That there is no unresolved miracle behind Bangladesh's spectacular economic performance over the past three decades is now evident to all. Earning the epithet of 'economic role model' has not been easy but it has been achieved, belying the spectre of 'basket case' that was thought by many to be stalking the new-born country. Bangladesh economy broke through the stagnation, even the regression in economic growth riding on mainly two factors, both based on private sector initiative. These star performers in the economy were and still are, exports of garments and remittances sent by Bangladeshi wage earners from the middle east and south Asian countries. Both made foreign exchange available for accelerated economic growth overcoming the foreign exchange-investment gap. If wage earners remittance is considered as export that brings in foreign exchange then very justifiably the 'engine of growth' in Bangladesh economy can be said to be export-led strategy spearheaded by the private sector.
Unlike in the East Asian countries (Korea, Taiwan, Singapore) this strategy was not devised by the government nor supported with an array of fiscal and monetary policies. It was spontaneous, based on the initiative of the nascent private sector. While the number of migrant workers multiplied at a geometric rate through demonstration effect of encouraging new migrants to follow in the footsteps of first generation migrants, the export sector dominated by garments has seen new entrance like leather and leather goods and products from other sectors. Over time the export basket became diversified, though not to a great extent and with speed. From ocean-going ships to cut flowers, the private sectors has seized opportunities to enter foreign markets with confidence, even with a dash of bravado.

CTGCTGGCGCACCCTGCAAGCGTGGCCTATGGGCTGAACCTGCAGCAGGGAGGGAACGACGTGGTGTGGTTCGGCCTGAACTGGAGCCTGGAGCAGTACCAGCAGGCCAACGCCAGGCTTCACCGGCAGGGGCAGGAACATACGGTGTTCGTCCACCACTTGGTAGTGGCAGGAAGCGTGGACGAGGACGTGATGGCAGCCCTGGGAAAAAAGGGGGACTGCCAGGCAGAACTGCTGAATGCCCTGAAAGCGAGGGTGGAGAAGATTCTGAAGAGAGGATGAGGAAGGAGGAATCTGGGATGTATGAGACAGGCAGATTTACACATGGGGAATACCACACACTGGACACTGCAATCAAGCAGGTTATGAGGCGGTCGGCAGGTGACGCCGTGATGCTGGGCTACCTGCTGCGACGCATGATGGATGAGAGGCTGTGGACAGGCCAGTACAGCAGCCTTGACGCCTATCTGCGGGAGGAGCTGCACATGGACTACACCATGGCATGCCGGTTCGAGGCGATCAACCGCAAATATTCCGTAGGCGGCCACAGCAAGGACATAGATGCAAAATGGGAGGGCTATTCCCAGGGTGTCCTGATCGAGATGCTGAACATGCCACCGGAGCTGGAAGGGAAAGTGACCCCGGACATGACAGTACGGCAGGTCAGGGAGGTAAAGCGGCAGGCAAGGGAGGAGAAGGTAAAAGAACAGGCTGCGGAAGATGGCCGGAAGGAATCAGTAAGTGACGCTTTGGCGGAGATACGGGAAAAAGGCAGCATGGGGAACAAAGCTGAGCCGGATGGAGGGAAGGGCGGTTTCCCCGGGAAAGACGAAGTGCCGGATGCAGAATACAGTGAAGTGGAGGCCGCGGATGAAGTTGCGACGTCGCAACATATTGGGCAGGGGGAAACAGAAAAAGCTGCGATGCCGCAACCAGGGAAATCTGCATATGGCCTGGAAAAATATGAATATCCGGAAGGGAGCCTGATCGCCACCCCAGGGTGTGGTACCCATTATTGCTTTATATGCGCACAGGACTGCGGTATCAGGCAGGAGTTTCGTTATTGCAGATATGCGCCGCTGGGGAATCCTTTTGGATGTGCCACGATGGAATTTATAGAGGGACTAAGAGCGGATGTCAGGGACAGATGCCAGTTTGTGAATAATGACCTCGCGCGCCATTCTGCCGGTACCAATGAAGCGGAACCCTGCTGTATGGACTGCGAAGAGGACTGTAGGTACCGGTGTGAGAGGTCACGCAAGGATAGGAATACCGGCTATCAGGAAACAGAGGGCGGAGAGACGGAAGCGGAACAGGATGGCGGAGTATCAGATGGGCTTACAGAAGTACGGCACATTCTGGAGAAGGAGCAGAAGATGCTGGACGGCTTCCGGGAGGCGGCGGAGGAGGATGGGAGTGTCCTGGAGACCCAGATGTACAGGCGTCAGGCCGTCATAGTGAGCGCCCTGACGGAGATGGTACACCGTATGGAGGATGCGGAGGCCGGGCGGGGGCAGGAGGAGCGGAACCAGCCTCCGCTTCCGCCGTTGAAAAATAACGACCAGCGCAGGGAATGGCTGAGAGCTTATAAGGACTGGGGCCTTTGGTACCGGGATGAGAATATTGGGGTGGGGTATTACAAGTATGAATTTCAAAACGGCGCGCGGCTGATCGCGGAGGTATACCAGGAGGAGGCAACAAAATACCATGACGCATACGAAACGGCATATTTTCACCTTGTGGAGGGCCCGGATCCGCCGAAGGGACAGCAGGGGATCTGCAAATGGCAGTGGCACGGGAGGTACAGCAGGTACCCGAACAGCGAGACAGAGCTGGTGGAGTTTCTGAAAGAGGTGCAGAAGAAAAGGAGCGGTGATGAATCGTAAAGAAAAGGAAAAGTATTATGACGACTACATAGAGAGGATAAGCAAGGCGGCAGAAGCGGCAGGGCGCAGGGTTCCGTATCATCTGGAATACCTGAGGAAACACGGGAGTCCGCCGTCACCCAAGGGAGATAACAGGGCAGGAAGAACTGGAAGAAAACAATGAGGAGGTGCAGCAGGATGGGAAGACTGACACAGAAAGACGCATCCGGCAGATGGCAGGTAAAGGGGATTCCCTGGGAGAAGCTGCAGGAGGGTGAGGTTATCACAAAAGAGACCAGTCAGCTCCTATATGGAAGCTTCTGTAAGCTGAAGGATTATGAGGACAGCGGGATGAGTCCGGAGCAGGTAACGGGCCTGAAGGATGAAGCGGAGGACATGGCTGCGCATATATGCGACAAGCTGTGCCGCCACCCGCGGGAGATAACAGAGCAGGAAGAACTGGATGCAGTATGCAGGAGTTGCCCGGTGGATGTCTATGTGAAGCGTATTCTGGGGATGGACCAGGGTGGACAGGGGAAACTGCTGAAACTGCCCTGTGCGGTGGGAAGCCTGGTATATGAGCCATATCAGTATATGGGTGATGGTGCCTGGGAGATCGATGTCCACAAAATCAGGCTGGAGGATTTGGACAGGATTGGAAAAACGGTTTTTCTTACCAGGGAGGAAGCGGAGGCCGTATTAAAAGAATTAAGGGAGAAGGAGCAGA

But the performance of the 'engine of growth' represented by exports and remittance has not been even and steady. There have been ups and downs in the performance of the leading sectors earning foreign exchange, including remittances by wage earners. Garment industries have faced setbacks when buyers reacted critically after accidents in factories that resulted in deaths of workers. Failing to meet the safety standard and other conditions imposed by buyers many garment industries had to close their operations. According to latest information about 62 (sixty two) factories closed down in 2018. Among the structural problems, failure to move up the value chain has led to loss of market for low end products to competitors like Vietnam which have taken advantage of their depreciated currency. As regards foreign exchange earnings by wage earners, there has been decrease in the volume from time to time as a result of fluctuating employment policies of host countries. Lack of skills by majority of migrant workers has, on the other hand, meant low paid jobs offer to them.